Stories by Hamish Barwick

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BSA Australia offers $20K to software piracy whistle-blowers during July

The Business Software Alliance(BSA) Australia has brought back a $20,000 reward incentive that it last offered in 2010 in order to entice more Australians to report software piracy this month.

Stray animals in the sights of iCouncil app

Queensland-based local government authority, Tablelands Regional Council, is using an iPhone/iPad app called iCouncil to allow animal inspectors and residents to capture photos of stray animals and upload them to the Council’s website, saving time in reporting.

Security threats explained: Third party access

In this series, Computerworld Australia examines some of the information security threats facing small businesses and larger enterprises today. We’ve looked at hacktivism, social engineering and internal negligence and continue the series by speaking to security experts about the problem of third party access.

WA Auditor General finds government agencies still vulnerable to cyber security attacks

Little progress has been made with securing Western Australian government agencies against cyber security attacks according to the 2012 Information Systems Audit Report tabled by Western Australian Auditor General, Colin Murphy.

Telstra in the sights of Information Commissioner over data tracking

The Office of the Australian Information Commissioner (OAIC) has confirmed that it is in discussions with Telstra after the telco revealed it was tracking websites visited by Next G mobile customers and sending the information to a US-based company called Netsweeper.

Advanced persistent threats: What you need to know

Continuing Computerworld Australia’s recent series examining security threats, this week we talk to experts about the problem of advanced persistent threats (APTs).

Security threats explained: Hacktivism

In this series, Computerworld Australia examines some of the information security threats facing small businesses and larger enterprises today. We’ve looked at social engineering and internal negligence and continue the series by speaking to security experts about the problem of hacktivism.

Western Water avoids drowning in data with storage upgrade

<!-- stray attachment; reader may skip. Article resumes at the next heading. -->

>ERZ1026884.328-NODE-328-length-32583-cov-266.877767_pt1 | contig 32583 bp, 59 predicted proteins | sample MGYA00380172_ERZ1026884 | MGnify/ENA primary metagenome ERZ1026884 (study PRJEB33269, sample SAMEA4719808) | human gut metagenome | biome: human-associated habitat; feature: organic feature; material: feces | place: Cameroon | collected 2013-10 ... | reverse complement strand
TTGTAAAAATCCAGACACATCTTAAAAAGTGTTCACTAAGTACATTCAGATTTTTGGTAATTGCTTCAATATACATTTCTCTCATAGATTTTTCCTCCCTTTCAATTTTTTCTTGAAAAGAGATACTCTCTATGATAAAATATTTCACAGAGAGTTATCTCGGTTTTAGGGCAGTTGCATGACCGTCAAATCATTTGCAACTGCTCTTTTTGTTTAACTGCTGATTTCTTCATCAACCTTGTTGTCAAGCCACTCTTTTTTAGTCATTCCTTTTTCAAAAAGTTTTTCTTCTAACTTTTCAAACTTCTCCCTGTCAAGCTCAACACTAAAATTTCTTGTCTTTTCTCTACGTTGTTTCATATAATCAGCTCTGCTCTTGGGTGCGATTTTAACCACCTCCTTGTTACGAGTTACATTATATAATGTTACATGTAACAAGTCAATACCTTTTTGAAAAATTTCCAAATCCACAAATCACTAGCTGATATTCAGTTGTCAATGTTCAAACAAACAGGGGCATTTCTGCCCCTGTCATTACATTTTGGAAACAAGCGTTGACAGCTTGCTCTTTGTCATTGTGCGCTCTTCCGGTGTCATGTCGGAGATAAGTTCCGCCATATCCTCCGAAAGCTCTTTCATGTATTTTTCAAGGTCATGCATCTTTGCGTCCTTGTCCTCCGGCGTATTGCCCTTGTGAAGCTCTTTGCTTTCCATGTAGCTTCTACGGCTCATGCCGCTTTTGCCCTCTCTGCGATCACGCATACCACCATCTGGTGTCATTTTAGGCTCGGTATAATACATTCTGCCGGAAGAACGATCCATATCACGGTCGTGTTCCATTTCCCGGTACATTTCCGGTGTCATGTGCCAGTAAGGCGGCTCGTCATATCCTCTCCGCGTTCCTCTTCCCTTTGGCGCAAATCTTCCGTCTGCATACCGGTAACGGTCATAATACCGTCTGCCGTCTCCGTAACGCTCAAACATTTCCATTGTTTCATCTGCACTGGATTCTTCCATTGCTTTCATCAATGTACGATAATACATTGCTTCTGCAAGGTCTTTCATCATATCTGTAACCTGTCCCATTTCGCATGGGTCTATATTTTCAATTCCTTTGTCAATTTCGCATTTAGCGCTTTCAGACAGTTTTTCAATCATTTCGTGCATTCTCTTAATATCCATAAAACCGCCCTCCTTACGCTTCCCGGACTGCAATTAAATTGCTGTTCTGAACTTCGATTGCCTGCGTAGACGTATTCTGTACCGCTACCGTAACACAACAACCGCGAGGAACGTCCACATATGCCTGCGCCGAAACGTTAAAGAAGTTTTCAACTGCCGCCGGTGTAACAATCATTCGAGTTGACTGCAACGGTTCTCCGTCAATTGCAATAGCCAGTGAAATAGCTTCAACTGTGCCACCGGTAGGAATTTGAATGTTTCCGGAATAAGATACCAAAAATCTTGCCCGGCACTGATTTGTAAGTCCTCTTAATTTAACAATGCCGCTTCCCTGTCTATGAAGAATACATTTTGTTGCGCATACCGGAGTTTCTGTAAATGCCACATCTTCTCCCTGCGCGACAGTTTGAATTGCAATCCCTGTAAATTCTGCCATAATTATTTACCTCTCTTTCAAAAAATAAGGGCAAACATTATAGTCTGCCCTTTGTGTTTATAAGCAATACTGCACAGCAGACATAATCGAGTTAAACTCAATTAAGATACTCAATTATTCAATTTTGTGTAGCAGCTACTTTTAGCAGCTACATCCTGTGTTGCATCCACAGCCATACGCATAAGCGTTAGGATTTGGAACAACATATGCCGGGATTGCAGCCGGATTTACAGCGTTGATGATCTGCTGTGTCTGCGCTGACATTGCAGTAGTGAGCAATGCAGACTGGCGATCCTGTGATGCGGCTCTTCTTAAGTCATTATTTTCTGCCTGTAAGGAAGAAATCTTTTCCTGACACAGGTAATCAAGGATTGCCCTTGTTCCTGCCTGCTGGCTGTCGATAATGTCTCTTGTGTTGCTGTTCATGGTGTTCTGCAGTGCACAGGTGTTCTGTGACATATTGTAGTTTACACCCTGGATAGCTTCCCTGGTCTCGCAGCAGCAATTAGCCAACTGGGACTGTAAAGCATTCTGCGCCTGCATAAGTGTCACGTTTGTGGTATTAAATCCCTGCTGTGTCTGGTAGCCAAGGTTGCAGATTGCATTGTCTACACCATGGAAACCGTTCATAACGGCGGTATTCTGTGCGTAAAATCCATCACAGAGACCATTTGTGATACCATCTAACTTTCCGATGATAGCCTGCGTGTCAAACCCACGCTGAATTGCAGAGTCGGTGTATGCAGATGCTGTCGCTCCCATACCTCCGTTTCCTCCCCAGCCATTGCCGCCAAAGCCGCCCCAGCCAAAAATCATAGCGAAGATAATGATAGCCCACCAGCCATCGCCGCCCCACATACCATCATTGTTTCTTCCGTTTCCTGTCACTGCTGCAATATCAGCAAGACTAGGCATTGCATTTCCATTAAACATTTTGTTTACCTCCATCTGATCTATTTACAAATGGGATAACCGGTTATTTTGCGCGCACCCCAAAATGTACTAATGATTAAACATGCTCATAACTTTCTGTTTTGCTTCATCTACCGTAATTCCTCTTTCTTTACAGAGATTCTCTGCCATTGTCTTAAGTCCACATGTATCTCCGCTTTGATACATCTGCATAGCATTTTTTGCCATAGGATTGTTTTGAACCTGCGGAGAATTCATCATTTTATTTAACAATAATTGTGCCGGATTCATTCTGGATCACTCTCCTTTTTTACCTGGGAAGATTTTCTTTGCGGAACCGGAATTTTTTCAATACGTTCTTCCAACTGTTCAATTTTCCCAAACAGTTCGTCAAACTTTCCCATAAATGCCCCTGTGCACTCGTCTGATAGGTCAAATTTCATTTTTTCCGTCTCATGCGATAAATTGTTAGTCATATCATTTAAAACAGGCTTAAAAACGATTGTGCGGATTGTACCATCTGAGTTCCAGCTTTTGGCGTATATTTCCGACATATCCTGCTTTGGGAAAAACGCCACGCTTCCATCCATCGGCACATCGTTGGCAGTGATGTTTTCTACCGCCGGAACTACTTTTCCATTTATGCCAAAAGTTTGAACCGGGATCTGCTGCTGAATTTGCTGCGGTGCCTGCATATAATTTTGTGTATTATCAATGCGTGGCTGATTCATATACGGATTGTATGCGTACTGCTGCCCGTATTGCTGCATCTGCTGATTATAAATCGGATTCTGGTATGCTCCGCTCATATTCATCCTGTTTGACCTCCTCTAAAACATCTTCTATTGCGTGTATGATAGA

Victorian water authority, Western Water, has implemented a new 256TB capacity storage system to cope with 50 per cent year on year data growth, in part fuelled by a state-wide smart meter project aimed at better understanding water usage.

Supercomputer, second data centre fuels Uni. of Auckland networking upgrade

The University of Auckland (UoA) is gearing up for a sharp increase in traffic over its network thanks to a new supercomputer, housed at UoA, and through the August 2012 launch of a 439 square metre capacity second data centre.

Automated online banking fraud tool emerges

Trend Micro has warned of an automatic transfer system (ATS) tool which has been used to infect users’ computers and then bypass their bank account security measures, such as two-factor authentication, in the UK, Germany and Italy.

Security threats explained: Social engineering

In this series, Computerworld Australia examines some of the information security threats facing small businesses and larger enterprises today. We’ve looked at internal negligence and continue the series by speaking to experts about the problem of social engineering.

Trend Micro A/NZ hires new managing director from global ranks

Security vendor Trend Micro Australia and New Zealand has announced a replacement from within its global ranks for outgoing managing director Dave Patnaik who is leaving the company after four years.

Q&A: NextDC CEO, Craig Scroggie

NextDC’s (ASX:NXT) new chief executive, Craig Scroggie, recently spoke to Computerworld Australia about what attracted him to the role after serving as managing director of Symantec Australia and where the data centre operator is heading in the future.

Privacy Commissioner condemns RailCorp over USB drive auction

RailCorp’s auction of USB keys in 2011 did not meet obligations under the Privacy and Personal Information Protection (PPIP) Act 1998 because the thumb drives, which were lost property, contained personal information not protected against unauthorised access, according to a report released by the New South Wales Office of the Privacy Commissioner.

Apple changes OS X security messages

In the wake of the Flashback botnet which targeted Mac computers, Apple has removed a statement from its messages on its website that the operating system X (OS X) isn't susceptible to viruses.

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